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  40. Gerhard Biller (1990). Early Zionism and the Jews. Studies on the Programmes and Historical Context of Early Zionism Up to 1897. Philosophy and History 23 (2):181-183.score: 36.0
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  41. Sd Breslauer (1994). Kaplan, Mordecai Approach to Jewish Mysticism+ the Cabala and the Transformation of Medieval Validation Into Modern Zionism. Journal of Jewish Thought and Philosophy 4 (1):39-54.score: 36.0
     
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  42. Raphael Loewe (1947). A Jewish Answer to Zionism'. Hibbert Journal: A Quarterly Review of Religion, Theology and Philosophy 45 (2):137-43.score: 36.0
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  43. I. Schnell (1998). Transformations in the Myth of the Inner Valleys as a Zionist Place. Philosophy and Geography 3:97-118.score: 36.0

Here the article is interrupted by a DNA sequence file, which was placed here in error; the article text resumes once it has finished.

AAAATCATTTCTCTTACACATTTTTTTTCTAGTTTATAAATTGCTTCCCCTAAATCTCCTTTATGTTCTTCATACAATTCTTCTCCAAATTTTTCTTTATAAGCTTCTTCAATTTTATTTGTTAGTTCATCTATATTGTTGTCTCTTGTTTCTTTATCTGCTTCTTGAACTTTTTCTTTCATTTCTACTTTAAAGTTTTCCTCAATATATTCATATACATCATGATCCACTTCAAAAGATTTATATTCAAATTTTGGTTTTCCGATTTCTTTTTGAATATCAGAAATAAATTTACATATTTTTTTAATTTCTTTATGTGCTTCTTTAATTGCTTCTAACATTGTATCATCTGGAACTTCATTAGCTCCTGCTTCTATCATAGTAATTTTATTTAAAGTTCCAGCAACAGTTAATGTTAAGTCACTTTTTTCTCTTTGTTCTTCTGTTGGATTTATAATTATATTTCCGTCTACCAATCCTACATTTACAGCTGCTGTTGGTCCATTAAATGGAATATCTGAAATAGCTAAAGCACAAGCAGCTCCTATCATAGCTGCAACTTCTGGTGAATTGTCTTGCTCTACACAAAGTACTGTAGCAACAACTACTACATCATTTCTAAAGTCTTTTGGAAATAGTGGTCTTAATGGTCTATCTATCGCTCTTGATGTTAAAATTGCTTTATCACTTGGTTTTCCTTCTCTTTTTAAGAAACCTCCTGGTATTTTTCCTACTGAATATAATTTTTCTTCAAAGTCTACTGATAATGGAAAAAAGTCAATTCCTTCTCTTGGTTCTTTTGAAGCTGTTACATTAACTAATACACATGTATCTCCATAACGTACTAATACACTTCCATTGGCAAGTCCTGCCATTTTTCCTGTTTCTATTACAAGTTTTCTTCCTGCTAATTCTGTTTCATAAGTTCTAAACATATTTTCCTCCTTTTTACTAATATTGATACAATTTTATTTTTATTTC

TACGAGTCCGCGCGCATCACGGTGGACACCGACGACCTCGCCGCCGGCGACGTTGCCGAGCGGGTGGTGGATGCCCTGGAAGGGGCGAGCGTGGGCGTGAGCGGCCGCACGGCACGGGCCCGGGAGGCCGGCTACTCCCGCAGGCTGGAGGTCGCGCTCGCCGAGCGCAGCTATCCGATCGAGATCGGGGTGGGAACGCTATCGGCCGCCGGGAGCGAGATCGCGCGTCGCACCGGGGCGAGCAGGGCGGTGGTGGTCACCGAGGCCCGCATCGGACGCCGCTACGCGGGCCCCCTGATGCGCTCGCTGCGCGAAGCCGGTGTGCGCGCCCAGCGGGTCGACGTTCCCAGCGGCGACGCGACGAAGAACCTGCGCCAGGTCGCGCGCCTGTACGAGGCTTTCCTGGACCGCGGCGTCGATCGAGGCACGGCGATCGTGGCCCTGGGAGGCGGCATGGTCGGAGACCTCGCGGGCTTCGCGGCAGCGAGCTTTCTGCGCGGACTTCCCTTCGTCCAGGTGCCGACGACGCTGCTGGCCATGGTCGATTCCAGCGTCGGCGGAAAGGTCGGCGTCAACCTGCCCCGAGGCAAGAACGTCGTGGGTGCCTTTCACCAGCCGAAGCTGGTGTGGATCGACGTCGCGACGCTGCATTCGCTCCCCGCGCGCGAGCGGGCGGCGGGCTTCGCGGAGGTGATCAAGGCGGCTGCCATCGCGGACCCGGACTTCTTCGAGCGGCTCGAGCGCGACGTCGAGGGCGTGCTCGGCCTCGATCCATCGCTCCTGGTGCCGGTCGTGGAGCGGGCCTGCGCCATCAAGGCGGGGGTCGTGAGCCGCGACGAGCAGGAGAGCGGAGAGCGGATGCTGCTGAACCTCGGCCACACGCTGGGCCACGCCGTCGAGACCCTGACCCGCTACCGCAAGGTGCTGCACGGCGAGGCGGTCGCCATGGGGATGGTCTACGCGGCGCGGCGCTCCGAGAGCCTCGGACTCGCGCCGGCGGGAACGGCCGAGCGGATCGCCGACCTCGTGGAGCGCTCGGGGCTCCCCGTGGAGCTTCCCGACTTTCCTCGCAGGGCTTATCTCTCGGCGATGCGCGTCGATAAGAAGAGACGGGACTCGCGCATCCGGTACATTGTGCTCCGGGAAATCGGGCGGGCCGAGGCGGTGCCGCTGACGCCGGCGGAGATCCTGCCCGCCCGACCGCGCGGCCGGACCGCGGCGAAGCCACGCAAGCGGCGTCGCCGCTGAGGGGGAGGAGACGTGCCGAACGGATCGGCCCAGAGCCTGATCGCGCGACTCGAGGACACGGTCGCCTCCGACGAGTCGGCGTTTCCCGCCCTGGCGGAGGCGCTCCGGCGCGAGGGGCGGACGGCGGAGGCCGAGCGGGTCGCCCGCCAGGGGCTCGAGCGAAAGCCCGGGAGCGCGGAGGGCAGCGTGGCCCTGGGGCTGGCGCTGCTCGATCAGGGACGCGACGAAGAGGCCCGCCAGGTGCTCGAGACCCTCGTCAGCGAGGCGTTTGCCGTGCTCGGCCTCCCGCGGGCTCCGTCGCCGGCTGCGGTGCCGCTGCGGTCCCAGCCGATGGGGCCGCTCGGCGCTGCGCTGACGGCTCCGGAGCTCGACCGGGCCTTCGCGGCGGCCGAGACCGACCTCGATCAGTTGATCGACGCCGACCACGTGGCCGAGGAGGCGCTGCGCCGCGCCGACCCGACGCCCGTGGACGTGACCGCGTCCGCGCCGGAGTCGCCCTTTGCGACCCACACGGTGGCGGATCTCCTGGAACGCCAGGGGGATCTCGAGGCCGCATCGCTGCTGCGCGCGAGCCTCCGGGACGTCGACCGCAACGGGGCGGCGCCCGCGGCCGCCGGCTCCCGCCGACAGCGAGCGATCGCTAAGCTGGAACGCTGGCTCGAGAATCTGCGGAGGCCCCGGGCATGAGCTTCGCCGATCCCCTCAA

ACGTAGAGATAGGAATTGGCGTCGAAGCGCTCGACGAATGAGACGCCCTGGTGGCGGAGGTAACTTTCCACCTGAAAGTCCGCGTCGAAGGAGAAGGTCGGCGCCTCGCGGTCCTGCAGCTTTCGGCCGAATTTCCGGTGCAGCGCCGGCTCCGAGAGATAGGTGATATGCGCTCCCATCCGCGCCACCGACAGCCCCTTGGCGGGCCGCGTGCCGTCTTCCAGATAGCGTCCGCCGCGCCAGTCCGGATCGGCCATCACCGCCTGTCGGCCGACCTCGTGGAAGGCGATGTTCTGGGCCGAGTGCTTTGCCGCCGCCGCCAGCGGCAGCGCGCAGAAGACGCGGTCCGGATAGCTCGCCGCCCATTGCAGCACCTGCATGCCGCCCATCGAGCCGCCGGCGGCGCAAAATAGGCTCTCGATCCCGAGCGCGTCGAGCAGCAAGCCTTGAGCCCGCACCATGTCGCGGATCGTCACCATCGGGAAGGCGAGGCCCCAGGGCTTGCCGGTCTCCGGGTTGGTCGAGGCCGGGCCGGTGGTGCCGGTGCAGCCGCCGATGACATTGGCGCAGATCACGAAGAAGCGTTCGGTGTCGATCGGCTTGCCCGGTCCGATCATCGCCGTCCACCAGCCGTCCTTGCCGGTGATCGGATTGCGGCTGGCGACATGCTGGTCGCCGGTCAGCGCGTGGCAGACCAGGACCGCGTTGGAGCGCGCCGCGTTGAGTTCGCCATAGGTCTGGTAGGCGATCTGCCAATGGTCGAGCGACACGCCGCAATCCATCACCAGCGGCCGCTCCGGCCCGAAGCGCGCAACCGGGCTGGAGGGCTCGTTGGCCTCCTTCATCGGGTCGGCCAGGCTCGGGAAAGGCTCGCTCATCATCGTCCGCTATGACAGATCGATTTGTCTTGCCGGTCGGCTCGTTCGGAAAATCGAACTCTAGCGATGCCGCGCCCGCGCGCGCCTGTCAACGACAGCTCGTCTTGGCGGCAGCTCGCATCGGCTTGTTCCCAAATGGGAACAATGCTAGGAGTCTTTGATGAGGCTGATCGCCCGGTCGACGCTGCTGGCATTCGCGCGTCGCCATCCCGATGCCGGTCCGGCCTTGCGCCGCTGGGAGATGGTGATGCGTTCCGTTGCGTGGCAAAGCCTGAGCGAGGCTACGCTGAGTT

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  44. Jason Caro (2009). Levinas and the Palestinians. Philosophy and Social Criticism 35 (6):671-684.score: 30.0
    Levinas is often credited with introducing a strong notion of ethics into postmodern thought. But his commitment to Zionism, his views on the Palestinian people, and his underformulated theory of justice raise questions about the desirability of his thinking for politics. In this study, the well-known encounter between Levinas and the Palestinians is addressed in order to determine how his philosophy of ethics can be deployed for political ends. As the philosopher famously concerned with the connection between self (...)
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  45. Eric Dietrich (2011). There Is No Progress in Philosophy. Essays in Philosophy 12 (2):9.score: 27.0